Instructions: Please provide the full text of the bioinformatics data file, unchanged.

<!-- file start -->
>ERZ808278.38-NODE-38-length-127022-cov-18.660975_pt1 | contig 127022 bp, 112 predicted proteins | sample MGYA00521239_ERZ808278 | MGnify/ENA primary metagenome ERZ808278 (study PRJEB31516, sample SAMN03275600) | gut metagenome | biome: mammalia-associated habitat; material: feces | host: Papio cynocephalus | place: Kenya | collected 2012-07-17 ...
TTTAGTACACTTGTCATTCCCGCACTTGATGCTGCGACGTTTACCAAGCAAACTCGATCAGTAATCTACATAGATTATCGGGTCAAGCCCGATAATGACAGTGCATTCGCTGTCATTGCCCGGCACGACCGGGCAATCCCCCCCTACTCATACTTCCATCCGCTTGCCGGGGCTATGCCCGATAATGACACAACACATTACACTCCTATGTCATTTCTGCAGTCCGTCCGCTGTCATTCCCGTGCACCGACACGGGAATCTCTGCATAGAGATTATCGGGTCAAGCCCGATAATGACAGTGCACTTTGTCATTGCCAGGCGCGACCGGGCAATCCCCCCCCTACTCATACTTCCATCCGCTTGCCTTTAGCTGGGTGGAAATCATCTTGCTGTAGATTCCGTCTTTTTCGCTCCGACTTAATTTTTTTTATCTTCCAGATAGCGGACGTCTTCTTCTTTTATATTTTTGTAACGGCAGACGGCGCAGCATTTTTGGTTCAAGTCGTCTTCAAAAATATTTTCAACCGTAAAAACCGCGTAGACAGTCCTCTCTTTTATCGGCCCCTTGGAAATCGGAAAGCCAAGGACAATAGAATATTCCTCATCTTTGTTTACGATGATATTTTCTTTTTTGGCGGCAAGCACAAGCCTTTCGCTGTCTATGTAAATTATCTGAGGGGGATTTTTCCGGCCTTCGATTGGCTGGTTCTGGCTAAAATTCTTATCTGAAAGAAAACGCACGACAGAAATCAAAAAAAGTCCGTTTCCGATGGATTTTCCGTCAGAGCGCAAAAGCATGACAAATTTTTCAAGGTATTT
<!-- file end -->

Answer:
>ERZ808278.38-NODE-38-length-127022-cov-18.660975_pt1 | contig 127022 bp, 112 predicted proteins | sample MGYA00521239_ERZ808278 | MGnify/ENA primary metagenome ERZ808278 (study PRJEB31516, sample SAMN03275600) | gut metagenome | biome: mammalia-associated habitat; material: feces | host: Papio cynocephalus | place: Kenya | collected 2012-07-17 ...
TTTAGTACACTTGTCATTCCCGCACTTGATGCTGCGACGTTTACCAAGCAAACTCGATCAGTAATCTACATAGATTATCGGGTCAAGCCCGATAATGACAGTGCATTCGCTGTCATTGCCCGGCACGACCGGGCAATCCCCCCCTACTCATACTTCCATCCGCTTGCCGGGGCTATGCCCGATAATGACACAACACATTACACTCCTATGTCATTTCTGCAGTCCGTCCGCTGTCATTCCCGTGCACCGACACGGGAATCTCTGCATAGAGATTATCGGGTCAAGCCCGATAATGACAGTGCACTTTGTCATTGCCAGGCGCGACCGGGCAATCCCCCCCCTACTCATACTTCCATCCGCTTGCCTTTAGCTGGGTGGAAATCATCTTGCTGTAGATTCCGTCTTTTTCGCTCCGACTTAATTTTTTTTATCTTCCAGATAGCGGACGTCTTCTTCTTTTATATTTTTGTAACGGCAGACGGCGCAGCATTTTTGGTTCAAGTCGTCTTCAAAAATATTTTCAACCGTAAAAACCGCGTAGACAGTCCTCTCTTTTATCGGCCCCTTGGAAATCGGAAAGCCAAGGACAATAGAATATTCCTCATCTTTGTTTACGATGATATTTTCTTTTTTGGCGGCAAGCACAAGCCTTTCGCTGTCTATGTAAATTATCTGAGGGGGATTTTTCCGGCCTTCGATTGGCTGGTTCTGGCTAAAATTCTTATCTGAAAGAAAACGCACGACAGAAATCAAAAAAAGTCCGTTTCCGATGGATTTTCCGTCAGAGCGCAAAAGCATGACAAATTTTTCAAGGTATTT